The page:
Phone Support available Mon - Fri 12 noon to 8.00 pm & Saturday 8.00am to 5.00pm on (08) 6102 7888

Fig trees — scientific name, Ficus carica, the fig tree comes from the moraceae, or mulberry family. The fig plant is a bush or small tree with large, tough, seasonal leaves that are strongly lobed or practically whole, growing from 1 meter (3 feet) to 10 to 12 meters (33 to 39 feet) tall. It is a native tropical areas of East Asia.

When the leaves and stems are broken, a white latex is emitted. The common fig is native to the eastern part of Turkey and northern India, although natural seedlings can be found in most Mediterranean nations, and it is cultivated in hotter regions.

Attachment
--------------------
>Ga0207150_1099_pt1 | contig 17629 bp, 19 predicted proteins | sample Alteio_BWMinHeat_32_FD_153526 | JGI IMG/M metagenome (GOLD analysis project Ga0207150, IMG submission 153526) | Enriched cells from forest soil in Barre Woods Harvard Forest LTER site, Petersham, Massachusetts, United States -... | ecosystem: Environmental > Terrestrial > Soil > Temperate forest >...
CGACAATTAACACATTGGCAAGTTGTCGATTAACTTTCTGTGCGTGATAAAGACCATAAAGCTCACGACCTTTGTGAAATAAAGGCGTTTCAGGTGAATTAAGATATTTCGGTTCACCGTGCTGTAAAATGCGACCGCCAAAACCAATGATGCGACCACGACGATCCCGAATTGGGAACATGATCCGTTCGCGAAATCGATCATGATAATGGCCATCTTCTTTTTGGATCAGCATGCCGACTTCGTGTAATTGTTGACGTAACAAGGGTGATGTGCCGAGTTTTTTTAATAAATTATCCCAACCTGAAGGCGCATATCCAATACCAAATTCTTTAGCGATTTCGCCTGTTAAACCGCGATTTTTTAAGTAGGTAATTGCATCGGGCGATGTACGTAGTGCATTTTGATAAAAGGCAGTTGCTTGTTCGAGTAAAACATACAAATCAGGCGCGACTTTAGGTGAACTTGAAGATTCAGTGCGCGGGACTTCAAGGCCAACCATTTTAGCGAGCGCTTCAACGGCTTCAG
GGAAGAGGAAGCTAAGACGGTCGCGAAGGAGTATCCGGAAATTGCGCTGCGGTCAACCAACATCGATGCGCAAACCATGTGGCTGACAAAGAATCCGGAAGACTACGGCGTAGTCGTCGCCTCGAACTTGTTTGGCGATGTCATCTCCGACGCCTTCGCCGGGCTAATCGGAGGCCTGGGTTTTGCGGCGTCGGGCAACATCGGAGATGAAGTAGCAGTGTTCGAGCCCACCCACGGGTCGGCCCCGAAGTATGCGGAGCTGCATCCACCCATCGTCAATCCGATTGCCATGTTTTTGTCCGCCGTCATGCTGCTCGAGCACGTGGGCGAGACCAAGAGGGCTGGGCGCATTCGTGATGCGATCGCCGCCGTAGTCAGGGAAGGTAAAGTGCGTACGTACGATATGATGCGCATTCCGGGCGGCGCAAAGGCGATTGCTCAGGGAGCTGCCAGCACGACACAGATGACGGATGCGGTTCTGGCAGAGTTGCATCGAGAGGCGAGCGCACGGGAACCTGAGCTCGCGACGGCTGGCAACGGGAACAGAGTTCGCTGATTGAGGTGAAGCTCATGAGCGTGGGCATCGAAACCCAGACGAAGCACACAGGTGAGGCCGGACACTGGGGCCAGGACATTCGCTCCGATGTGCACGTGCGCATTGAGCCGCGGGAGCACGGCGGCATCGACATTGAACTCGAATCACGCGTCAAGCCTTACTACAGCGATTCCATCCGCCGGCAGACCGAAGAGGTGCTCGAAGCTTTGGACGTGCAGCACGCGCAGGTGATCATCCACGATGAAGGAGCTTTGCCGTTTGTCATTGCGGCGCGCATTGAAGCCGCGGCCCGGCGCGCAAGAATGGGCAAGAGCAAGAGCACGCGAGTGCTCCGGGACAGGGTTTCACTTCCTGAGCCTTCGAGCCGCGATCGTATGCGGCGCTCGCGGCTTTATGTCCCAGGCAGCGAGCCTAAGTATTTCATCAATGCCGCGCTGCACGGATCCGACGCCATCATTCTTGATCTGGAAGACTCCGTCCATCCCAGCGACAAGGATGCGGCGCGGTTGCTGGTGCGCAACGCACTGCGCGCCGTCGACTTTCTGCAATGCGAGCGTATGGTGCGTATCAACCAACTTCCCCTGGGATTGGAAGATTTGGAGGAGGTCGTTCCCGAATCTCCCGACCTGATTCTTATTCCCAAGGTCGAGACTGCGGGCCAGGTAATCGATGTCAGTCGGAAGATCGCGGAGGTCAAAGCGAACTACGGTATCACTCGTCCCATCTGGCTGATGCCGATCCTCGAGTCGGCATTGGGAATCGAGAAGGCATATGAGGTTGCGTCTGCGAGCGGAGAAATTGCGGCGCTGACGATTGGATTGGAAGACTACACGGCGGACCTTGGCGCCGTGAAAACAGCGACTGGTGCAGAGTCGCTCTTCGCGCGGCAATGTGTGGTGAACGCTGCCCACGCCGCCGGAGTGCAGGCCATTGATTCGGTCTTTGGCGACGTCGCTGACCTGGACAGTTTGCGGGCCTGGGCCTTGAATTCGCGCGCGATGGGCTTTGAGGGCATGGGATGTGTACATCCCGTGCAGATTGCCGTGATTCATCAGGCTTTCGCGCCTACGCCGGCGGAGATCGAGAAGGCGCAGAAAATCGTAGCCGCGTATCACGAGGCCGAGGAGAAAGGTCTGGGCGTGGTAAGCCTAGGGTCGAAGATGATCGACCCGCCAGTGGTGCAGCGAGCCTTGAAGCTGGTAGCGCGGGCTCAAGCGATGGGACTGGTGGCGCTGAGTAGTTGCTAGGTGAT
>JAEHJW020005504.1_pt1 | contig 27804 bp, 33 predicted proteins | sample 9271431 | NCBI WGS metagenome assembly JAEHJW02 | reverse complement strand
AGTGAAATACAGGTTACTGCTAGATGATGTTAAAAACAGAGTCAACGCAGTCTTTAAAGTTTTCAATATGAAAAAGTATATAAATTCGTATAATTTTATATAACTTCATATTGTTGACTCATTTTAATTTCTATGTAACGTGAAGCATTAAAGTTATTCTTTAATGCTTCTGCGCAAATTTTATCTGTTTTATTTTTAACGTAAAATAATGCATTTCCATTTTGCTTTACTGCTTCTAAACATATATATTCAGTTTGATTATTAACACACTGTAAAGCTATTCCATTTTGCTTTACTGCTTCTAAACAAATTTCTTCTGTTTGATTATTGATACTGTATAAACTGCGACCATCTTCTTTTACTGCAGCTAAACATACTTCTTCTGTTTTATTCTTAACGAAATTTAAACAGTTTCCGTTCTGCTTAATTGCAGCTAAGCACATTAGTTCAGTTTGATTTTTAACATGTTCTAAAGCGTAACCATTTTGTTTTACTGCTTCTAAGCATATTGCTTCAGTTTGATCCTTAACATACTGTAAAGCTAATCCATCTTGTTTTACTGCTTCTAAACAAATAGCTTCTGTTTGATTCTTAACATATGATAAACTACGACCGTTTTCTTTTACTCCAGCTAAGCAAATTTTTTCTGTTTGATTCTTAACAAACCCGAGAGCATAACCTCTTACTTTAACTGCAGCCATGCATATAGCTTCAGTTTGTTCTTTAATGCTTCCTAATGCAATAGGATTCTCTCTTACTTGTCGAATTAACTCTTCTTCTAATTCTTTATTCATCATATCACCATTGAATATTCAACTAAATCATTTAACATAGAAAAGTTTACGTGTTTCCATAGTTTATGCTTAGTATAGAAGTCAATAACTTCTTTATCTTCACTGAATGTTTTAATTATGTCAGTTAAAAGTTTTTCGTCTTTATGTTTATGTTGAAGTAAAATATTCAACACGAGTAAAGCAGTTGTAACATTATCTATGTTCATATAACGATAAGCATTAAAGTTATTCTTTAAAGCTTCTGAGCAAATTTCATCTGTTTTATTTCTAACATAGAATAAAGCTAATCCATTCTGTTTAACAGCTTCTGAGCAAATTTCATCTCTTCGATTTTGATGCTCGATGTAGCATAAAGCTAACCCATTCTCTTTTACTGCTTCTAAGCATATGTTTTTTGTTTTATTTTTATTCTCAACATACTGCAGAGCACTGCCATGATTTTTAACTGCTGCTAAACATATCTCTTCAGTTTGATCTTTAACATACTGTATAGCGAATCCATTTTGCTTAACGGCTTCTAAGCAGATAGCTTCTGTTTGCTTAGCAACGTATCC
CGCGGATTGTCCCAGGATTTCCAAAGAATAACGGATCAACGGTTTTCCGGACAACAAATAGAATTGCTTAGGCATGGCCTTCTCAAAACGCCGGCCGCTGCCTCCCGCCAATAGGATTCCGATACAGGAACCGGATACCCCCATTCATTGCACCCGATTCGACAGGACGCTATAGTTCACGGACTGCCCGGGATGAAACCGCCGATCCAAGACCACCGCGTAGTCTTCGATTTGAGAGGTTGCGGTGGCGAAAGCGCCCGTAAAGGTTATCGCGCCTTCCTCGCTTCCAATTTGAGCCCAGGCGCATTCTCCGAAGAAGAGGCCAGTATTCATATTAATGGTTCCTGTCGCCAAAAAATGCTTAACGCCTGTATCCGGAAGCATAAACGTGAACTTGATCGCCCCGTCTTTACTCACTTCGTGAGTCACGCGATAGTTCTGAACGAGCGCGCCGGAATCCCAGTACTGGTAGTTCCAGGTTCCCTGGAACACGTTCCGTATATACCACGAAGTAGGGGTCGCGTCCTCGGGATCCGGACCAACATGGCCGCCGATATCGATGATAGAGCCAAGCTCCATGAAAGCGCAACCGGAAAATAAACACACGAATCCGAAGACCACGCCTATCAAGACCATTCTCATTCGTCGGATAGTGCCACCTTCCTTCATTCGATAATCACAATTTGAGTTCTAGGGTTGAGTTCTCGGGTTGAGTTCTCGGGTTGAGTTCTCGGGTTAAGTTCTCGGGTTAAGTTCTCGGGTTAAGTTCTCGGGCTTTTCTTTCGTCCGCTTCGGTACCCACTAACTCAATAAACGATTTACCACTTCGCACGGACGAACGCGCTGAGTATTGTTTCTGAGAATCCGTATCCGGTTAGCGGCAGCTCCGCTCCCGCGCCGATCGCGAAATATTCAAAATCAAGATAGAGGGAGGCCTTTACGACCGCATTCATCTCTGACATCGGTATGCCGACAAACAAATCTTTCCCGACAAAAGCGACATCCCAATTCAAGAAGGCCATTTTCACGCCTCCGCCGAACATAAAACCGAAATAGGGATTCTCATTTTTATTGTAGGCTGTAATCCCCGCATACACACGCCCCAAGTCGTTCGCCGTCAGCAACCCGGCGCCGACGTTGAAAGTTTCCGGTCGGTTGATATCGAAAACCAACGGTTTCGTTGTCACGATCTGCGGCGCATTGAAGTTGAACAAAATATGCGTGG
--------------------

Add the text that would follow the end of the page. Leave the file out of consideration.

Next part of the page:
The fig is known as “the poor man’s food” in the Mediterranean region because it is so frequently eaten, both fresh and dried. The fruit usually weighs around 20 to 50 grams and is the size of 1 to 2 inches long.

Green is its normal color and turns into purple or brown when ripened. Calcium, potassium, phosphorus, and iron are all abundant in the fruit. In most places, when figs fall to the ground, they are collected and placed on trays to dry. During the drying process, turning or twisting the product increases the texture and quality. Figs are commercially farmed in Italy, Turkey, Algeria, Greece, Portugal, and Spain.